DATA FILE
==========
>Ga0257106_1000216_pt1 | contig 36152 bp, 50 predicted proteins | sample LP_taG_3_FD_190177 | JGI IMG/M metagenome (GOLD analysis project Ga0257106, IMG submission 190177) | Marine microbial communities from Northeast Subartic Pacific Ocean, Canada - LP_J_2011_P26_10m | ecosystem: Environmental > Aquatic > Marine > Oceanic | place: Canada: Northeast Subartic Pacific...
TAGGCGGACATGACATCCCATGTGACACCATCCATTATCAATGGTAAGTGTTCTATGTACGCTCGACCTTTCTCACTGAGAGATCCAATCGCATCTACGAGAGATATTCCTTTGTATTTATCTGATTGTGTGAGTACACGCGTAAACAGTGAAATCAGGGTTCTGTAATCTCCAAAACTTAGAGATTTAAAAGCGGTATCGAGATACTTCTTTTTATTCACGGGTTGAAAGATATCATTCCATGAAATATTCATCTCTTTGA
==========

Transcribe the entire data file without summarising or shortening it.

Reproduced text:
>Ga0257106_1000216_pt1 | contig 36152 bp, 50 predicted proteins | sample LP_taG_3_FD_190177 | JGI IMG/M metagenome (GOLD analysis project Ga0257106, IMG submission 190177) | Marine microbial communities from Northeast Subartic Pacific Ocean, Canada - LP_J_2011_P26_10m | ecosystem: Environmental > Aquatic > Marine > Oceanic | place: Canada: Northeast Subartic Pacific...
TAGGCGGACATGACATCCCATGTGACACCATCCATTATCAATGGTAAGTGTTCTATGTACGCTCGACCTTTCTCACTGAGAGATCCAATCGCATCTACGAGAGATATTCCTTTGTATTTATCTGATTGTGTGAGTACACGCGTAAACAGTGAAATCAGGGTTCTGTAATCTCCAAAACTTAGAGATTTAAAAGCGGTATCGAGATACTTCTTTTTATTCACGGGTTGAAAGATATCATTCCATGAAATATTCATCTCTTTGA